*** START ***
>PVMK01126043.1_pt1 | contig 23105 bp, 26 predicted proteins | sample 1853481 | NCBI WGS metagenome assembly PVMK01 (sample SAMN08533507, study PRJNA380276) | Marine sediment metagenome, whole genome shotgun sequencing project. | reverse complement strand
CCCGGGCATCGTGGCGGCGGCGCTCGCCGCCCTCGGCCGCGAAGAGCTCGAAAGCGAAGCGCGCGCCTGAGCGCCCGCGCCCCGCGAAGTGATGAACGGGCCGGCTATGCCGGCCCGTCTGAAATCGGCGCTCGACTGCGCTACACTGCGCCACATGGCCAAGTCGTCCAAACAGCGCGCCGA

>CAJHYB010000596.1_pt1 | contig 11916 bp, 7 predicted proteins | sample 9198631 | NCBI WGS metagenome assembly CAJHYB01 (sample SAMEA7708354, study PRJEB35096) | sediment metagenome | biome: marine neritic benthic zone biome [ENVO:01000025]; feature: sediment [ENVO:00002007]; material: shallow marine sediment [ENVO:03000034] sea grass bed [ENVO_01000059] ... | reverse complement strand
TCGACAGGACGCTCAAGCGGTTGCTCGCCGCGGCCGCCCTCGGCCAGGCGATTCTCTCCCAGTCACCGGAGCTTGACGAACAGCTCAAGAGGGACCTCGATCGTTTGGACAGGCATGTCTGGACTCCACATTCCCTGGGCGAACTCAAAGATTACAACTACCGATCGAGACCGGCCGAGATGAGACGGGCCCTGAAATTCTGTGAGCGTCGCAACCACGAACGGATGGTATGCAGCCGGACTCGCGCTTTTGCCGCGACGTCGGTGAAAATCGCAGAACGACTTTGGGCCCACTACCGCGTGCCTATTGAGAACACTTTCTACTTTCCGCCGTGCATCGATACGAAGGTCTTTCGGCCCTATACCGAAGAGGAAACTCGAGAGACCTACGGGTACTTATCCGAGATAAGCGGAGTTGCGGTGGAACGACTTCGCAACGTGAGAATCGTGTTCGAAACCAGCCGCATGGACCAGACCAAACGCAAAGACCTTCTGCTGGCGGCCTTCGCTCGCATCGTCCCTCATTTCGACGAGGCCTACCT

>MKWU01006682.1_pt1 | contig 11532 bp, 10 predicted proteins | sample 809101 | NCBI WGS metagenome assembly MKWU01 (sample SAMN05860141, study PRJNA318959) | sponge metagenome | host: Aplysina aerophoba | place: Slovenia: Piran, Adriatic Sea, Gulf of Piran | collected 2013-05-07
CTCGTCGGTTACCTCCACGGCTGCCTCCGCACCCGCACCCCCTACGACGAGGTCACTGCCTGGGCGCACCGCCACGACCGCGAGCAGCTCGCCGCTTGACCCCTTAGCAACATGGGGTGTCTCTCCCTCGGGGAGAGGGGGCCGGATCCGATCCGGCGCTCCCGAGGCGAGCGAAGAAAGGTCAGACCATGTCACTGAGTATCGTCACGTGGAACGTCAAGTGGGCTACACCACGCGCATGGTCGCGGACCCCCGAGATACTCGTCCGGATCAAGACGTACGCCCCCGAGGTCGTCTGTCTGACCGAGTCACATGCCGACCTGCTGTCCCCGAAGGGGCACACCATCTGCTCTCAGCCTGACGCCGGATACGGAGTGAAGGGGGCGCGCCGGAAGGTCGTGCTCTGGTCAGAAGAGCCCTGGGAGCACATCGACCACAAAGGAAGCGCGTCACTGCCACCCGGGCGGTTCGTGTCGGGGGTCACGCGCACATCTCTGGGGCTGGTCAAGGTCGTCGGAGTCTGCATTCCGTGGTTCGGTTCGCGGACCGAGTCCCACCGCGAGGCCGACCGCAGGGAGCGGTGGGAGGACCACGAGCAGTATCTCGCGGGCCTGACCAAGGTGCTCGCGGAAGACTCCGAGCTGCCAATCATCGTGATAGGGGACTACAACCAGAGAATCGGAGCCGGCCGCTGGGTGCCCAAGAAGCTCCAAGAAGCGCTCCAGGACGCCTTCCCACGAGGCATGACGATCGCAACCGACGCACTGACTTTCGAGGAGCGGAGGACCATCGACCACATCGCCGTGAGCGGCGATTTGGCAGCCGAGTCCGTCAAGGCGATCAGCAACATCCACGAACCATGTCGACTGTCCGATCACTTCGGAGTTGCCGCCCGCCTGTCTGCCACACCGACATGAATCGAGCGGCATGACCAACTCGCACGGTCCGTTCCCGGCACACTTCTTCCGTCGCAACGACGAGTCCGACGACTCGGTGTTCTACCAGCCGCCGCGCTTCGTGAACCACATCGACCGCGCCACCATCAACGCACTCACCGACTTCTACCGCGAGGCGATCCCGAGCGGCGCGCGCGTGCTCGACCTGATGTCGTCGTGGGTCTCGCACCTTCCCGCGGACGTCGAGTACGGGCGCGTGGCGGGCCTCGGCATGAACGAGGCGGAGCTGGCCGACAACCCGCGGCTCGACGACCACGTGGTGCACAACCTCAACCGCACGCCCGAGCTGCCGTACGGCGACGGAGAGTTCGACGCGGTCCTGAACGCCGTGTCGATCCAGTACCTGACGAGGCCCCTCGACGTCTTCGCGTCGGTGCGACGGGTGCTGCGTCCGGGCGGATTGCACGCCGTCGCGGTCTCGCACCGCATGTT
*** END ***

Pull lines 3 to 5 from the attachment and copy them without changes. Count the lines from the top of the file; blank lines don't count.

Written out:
>CAJHYB010000596.1_pt1 | contig 11916 bp, 7 predicted proteins | sample 9198631 | NCBI WGS metagenome assembly CAJHYB01 (sample SAMEA7708354, study PRJEB35096) | sediment metagenome | biome: marine neritic benthic zone biome [ENVO:01000025]; feature: sediment [ENVO:00002007]; material: shallow marine sediment [ENVO:03000034] sea grass bed [ENVO_01000059] ... | reverse complement strand
TCGACAGGACGCTCAAGCGGTTGCTCGCCGCGGCCGCCCTCGGCCAGGCGATTCTCTCCCAGTCACCGGAGCTTGACGAACAGCTCAAGAGGGACCTCGATCGTTTGGACAGGCATGTCTGGACTCCACATTCCCTGGGCGAACTCAAAGATTACAACTACCGATCGAGACCGGCCGAGATGAGACGGGCCCTGAAATTCTGTGAGCGTCGCAACCACGAACGGATGGTATGCAGCCGGACTCGCGCTTTTGCCGCGACGTCGGTGAAAATCGCAGAACGACTTTGGGCCCACTACCGCGTGCCTATTGAGAACACTTTCTACTTTCCGCCGTGCATCGATACGAAGGTCTTTCGGCCCTATACCGAAGAGGAAACTCGAGAGACCTACGGGTACTTATCCGAGATAAGCGGAGTTGCGGTGGAACGACTTCGCAACGTGAGAATCGTGTTCGAAACCAGCCGCATGGACCAGACCAAACGCAAAGACCTTCTGCTGGCGGCCTTCGCTCGCATCGTCCCTCATTTCGACGAGGCCTACCT

>MKWU01006682.1_pt1 | contig 11532 bp, 10 predicted proteins | sample 809101 | NCBI WGS metagenome assembly MKWU01 (sample SAMN05860141, study PRJNA318959) | sponge metagenome | host: Aplysina aerophoba | place: Slovenia: Piran, Adriatic Sea, Gulf of Piran | collected 2013-05-07